Solid advice from a career cop who respects the 2A on how to prepare and what to do when Cops armed with a ERPO (Emergency Risk Protection Order) come knocking at your door.
I am a big believer in knowing the Self-Defense Laws of your specific state and locality.
After you read this article, do a search for your specific state and read up on the Self-Defense Laws pertaining to the Defense of Property. All states vary in how a citizen can respond.
For example in Texas, according to TX Penal Code 9.42, I can use Deadly Force to prevent arson, burglary, robbery, aggravated robbery, theft DURING THE NIGHTTIME and criminal mischief DURING THE NIGHTTIME.
Know the Law! because I guarantee you when something like this occurs, the only person you will be able to rely on is YOU.
Here is a good basic primer on what to do AFTER a self-defense shooting, although I highly recommend you don’t stop there.
The legal fight AFTER the shooting is one of the areas most all armed citizens fail to read up on. Be on the lookout for book and article recommendations.
Stay Alert, Stay Armed, Stay Informed and Stay Dangerous!
One of the most neglected and under-stated subjects regarding Civilian Operator training is the legal aspect of self-defense. It not only behooves the CO to be well versed in their particular states Self-Defense laws and statutes, but also to be aware of HOW Self-Defense trials are conducted, and often how POLITICS and other un-related social issues, can impact the verdict. Most people think that the fight for one’s life is over once the threat has been neutralized, but in most cases, and as this story shows, the fight for your life is only just beginning.
I will not waste your time re-hashing the details of the Wafer case, but instead I wanted to go over four primary things the CO can learn as cautionary lessons from this case so they do not make the same mistakes. Now I know hindsight is always 20/20 in cases like these, and experience has taught me that no matter the degree of training or coaching a person goes through, when people are under severe stress, mistakes can and will happen, All we can do as RESPONSIBLE CITIZENS is to hope for the best, prepare for the worst and try to stack the odds for success in our favor.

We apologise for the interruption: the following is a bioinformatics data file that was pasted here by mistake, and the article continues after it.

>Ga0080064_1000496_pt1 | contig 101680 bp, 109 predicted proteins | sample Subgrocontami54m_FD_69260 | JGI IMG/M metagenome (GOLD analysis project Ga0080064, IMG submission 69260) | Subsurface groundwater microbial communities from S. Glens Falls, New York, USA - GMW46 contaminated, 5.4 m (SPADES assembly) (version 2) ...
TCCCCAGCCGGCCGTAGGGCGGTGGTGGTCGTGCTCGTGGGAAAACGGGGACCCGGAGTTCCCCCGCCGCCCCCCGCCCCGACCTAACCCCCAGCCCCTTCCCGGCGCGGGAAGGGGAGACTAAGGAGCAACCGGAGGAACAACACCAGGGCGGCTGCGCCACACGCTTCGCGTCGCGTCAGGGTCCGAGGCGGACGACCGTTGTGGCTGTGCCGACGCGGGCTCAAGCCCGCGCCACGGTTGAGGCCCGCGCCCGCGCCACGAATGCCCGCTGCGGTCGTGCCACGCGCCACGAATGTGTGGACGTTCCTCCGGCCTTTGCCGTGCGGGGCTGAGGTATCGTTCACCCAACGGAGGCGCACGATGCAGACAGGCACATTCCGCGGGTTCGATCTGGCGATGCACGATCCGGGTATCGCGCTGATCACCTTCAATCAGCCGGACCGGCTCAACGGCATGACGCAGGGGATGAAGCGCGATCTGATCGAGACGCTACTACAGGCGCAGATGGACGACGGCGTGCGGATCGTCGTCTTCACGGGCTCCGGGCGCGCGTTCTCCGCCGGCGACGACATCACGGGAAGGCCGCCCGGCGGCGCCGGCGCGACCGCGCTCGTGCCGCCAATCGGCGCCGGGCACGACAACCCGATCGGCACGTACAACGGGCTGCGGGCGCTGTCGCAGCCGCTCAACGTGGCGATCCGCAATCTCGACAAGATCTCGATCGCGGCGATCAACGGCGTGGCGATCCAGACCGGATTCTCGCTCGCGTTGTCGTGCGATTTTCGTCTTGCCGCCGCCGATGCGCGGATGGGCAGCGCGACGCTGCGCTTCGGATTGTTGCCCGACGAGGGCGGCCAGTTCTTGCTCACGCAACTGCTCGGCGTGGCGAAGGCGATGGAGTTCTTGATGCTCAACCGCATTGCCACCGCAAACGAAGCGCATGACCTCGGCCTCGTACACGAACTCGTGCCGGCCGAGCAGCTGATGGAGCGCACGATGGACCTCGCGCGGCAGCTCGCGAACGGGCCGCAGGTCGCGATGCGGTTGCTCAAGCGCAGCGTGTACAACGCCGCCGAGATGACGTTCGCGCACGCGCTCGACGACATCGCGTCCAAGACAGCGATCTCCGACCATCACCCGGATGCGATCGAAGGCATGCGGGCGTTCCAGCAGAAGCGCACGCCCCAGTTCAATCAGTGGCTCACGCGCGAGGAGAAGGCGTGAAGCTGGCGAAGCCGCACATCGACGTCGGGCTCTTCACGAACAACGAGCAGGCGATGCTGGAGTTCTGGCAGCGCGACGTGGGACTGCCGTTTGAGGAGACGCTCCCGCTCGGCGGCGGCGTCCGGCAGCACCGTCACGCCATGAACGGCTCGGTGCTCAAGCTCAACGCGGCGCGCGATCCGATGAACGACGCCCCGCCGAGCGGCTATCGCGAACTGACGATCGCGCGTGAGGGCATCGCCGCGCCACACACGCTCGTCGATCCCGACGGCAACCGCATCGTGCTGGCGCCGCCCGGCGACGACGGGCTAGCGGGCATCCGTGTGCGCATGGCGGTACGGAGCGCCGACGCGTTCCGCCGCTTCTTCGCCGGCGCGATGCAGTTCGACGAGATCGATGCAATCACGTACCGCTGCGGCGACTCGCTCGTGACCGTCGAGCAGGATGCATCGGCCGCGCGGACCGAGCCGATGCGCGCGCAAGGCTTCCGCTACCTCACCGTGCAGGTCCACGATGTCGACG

Some of you who have been following this case, like myself, may have noticed that in Michigan, where this case occurred, as we do here in Texas, they have the Castle Doctrine as law. Why then did it not work as a defense then? After all a man’s home is his castle right? Doesn’t a person have the right to defend themselves in their home and on their own property? Yes, according to the law, all this is true, but that fact alone is NEVER justification for the use of lethal force. Several other very important factors must corroborate together to form justification to use lethal force to protect oneself.
Nothing can go further in a self-defense case in proving your innocence that PROMPTLY calling 911 either before, during or after the incident. First, it shows law enforcement that you are truly frightened, need help and are not trying to conceal your actions. Second, it acts as evidence. Many times, as in the Zimmerman/Martin case, if the call is placed before or during the event, the audio of the episode can corroborate the testimony of the complaintant. Third, (and this is a stretch), there is the possibility that law enforcement are close by to physically assist. In this instance, Wafer testified the reason he did not call was that he looked for his cell phone, but could not find it in the darkness. Not calling 911 immediately never bodes well for the complainant (the CO). Consider the recent Smith Case in Minnesota where the police were not called until the NEXT DAY by a friend of Smith.
All of us were taught when we started shooting to ALWAYS IDENTIFY OUR TARGET AND THE BACKGROUND before we pull the trigger. Wafer claimed he thought more than one person was banging on the outside of his house, when in fact it turned out to be an unarmed woman. Not that this fact makes it any less of a threat, because at that moment, to Mr. Wafer he was in fear for his life. But always consider HOW SOMETHING WILL APPEAR to a DA or a jury. What they see in this instance is a scared man irresponsibly shooting through a door with a shotgun in a residential neighborhood, not knowing who or what is on the other side. Add to this that firing through any medium, be it a wall or door, especially with a shotgun loaded with buckshot, is inherently dangerous for both the shooter and any bystanders due to penetration and ricochet issues.
One of the crucial pieces of evidence the prosecution used against Wafer was that he gave two conflicting reasons for the shooting. When police arrived, Wafer told them it had been an “accident” and he did not intend to shoot Mcbride. But in court, Wafer testified he shot Mcbride in “Self-Defense”. Below Massad Ayoob gives some decent pointers on what to do when Police arrive after a Self-Defense shooting. Although I don’t always agree with Ayoob in his techniques, in this instance, since he is Law Enforcement, he can give you the best advice for this kind of scenario.